Ellie felt her cheeks grow hot, and she looked away. It was weird seeing Nolan like this, more man than boy. His mother turned to her and smiled, warm and genuine. “Come by anytime, Ellie. The door’s always open. You know that.”
“Yes, ma’am. Thank you.”
Ellie and Nolan didn’t talk about where they were going. Their spot was the same every time. The patch of grass, alongside the biggest oak tree in the park—maybe the biggest in the city. The one dripping with Spanish moss, with gnarled old roots big enough to sit on. They walked side by side to the spot.
Ellie and Nolan had come here to talk about life since the summer before sixth grade. Back then they played hide-and-seek among the trees, with the enormous oak serving as home base. During the school year, when it was warm enough, they’d do their homework here. And on nights like this, they would do what came easiest for them.
They would simply crack open their hearts and share whatever came out.
“Okay. Tell me.” Nolan took the spot closest to the massive tree trunk. He leaned back, studying her. “What happened?”
Ellie had been thinking about this moment since she walked through the door of the high school gym. She had to tell him, because she told him everything. But maybe she didn’t have to tell him this very minute. Her throat felt dry, so her words took longer to form. “My mom . . . she came home late again.”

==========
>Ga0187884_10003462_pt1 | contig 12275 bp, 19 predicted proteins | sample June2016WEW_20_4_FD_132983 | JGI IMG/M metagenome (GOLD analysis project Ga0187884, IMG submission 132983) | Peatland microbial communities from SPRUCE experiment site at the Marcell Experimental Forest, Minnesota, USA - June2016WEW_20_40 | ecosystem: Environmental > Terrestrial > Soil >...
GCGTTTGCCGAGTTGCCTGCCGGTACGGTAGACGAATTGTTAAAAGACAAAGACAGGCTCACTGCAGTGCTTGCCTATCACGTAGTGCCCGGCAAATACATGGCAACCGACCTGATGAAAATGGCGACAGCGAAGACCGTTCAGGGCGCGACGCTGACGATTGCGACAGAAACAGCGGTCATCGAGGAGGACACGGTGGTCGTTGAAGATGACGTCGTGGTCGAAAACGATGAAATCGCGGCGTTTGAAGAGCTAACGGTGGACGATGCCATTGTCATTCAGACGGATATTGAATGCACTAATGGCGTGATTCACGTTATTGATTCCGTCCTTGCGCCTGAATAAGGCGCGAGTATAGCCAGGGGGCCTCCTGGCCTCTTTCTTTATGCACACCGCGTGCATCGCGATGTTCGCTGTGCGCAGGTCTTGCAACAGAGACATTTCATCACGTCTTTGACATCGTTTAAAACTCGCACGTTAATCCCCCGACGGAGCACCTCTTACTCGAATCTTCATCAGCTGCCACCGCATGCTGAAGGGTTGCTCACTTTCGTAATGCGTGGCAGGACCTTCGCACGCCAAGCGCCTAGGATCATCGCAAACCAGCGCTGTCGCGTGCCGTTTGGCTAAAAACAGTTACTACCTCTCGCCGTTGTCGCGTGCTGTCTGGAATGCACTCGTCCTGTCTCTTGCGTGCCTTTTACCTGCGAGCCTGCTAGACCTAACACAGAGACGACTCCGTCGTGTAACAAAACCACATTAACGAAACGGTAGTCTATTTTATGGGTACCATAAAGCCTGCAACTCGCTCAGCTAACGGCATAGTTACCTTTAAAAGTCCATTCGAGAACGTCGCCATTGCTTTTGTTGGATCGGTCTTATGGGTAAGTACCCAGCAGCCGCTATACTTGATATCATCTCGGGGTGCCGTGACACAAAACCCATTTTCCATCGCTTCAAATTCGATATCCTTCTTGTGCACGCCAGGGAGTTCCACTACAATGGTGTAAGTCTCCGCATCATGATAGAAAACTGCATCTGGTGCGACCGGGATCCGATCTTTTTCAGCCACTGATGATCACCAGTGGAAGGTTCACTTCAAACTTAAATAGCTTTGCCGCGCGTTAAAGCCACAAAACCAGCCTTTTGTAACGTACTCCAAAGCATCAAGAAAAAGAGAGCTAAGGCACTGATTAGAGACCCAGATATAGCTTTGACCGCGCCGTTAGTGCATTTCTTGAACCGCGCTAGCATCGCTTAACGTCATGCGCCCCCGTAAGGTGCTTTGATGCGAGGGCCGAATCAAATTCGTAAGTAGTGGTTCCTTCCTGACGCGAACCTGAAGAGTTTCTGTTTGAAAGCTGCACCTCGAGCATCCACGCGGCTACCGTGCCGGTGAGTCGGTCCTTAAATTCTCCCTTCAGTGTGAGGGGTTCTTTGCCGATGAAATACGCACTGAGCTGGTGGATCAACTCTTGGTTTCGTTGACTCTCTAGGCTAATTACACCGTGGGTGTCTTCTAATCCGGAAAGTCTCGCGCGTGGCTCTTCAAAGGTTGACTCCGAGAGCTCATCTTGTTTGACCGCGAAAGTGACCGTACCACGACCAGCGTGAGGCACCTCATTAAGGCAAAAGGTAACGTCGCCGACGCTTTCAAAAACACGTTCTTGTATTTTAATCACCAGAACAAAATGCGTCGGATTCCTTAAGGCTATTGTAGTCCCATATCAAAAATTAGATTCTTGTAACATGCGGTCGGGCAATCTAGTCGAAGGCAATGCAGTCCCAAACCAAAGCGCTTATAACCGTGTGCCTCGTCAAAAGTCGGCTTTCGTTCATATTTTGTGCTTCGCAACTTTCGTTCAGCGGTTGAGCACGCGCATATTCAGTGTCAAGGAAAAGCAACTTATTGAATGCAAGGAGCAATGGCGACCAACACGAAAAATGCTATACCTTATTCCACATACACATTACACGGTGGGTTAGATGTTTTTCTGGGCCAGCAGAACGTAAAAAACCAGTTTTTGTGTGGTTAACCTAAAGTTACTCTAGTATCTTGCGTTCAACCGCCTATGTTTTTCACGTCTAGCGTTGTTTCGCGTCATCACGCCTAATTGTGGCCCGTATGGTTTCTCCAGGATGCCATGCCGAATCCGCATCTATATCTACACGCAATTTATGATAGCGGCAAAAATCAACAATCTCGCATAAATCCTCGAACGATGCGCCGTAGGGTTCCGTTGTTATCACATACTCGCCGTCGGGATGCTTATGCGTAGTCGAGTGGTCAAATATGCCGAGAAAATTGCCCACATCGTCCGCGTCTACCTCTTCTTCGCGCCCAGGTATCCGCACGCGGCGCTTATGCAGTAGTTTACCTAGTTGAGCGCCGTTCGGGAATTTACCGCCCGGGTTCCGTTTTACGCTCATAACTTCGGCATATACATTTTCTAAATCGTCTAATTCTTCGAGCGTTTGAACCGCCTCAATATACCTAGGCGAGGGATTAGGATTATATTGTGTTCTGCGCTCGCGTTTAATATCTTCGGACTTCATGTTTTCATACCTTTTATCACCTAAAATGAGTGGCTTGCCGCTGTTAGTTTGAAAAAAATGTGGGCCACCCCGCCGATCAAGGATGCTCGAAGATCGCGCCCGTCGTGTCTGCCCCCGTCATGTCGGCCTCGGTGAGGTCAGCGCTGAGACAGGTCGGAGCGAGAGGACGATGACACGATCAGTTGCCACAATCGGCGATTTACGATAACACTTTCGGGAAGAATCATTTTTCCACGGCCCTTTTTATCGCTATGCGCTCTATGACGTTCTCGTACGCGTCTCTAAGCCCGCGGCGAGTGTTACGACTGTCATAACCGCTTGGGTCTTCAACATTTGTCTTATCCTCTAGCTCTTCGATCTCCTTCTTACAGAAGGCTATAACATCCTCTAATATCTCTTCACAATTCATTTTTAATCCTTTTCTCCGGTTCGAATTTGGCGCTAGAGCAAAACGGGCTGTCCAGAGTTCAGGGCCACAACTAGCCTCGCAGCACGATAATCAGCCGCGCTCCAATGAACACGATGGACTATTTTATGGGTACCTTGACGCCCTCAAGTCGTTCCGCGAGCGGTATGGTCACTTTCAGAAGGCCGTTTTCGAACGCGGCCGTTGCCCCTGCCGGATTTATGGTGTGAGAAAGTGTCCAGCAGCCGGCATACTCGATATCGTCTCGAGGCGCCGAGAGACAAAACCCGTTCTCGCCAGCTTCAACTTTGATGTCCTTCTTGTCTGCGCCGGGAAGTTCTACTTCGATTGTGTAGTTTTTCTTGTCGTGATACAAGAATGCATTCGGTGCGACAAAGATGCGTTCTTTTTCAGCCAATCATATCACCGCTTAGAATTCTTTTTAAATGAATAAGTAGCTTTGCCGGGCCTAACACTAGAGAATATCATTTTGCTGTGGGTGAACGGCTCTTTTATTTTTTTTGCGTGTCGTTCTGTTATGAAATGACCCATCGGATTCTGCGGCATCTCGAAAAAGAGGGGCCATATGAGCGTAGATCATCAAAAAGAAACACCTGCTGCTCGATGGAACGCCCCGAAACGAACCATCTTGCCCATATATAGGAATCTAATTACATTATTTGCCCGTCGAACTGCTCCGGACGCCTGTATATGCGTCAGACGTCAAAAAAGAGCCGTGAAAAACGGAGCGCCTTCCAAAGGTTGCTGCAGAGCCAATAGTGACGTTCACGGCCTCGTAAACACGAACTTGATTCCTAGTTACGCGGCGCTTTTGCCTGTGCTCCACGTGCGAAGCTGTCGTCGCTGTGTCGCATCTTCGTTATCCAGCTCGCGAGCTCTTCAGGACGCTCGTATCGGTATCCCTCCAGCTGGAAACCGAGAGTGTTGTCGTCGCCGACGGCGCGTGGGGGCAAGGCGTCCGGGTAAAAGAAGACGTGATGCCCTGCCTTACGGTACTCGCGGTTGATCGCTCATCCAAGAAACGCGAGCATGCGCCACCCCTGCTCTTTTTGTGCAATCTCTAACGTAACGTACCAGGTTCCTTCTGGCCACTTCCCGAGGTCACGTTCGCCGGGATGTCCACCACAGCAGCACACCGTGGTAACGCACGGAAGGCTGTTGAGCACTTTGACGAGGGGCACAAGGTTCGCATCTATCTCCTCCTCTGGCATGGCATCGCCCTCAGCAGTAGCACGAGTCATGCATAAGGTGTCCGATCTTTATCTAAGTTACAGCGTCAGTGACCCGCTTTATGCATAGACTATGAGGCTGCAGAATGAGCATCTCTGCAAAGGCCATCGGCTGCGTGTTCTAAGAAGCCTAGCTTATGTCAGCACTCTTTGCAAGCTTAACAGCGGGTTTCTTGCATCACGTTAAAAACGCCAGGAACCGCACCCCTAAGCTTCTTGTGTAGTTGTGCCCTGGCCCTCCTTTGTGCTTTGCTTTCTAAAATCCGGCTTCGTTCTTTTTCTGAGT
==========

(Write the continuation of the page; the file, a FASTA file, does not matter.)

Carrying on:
He waited, and after a few seconds, he blinked. “That’s it?”
“Yeah.” She hated postponing the truth, but she couldn’t tell him yet. “My dad was really mad.”
He leaned back against the tree. “It’ll blow over.”
“Right.” She moved to the spot beside him and pressed her back lightly against the tree trunk. Their shoulders touched, a reminder of everything good and real in her life.
“One day when we’re old and married, we’ll come back to this very spot and remember this summer.”
“How do you know?”
He looked at her. “That we’ll remember?”
“No.” She grinned. “That I’ll marry you.”
“That’s easy.” He faced her and shrugged. “You’ll never find anyone who loves you like I do.”
It wasn’t the first time he’d said it. He kept his tone light, so she couldn’t accuse him of being too serious or trying to change things between them. She would laugh and shake her head, as if he’d suggested something crazy, like the two of them running off and joining the circus.
This time she didn’t laugh. She only lifted her eyes to the distant trees and the fireflies dancing among them. Good thing she hadn’t told him about her mother, about how she’d run off with another man and gotten pregnant. That would change everything. Nolan would feel sorry for her, and there would be no more teasing about marriage. Not when her parents had made such a mess of theirs.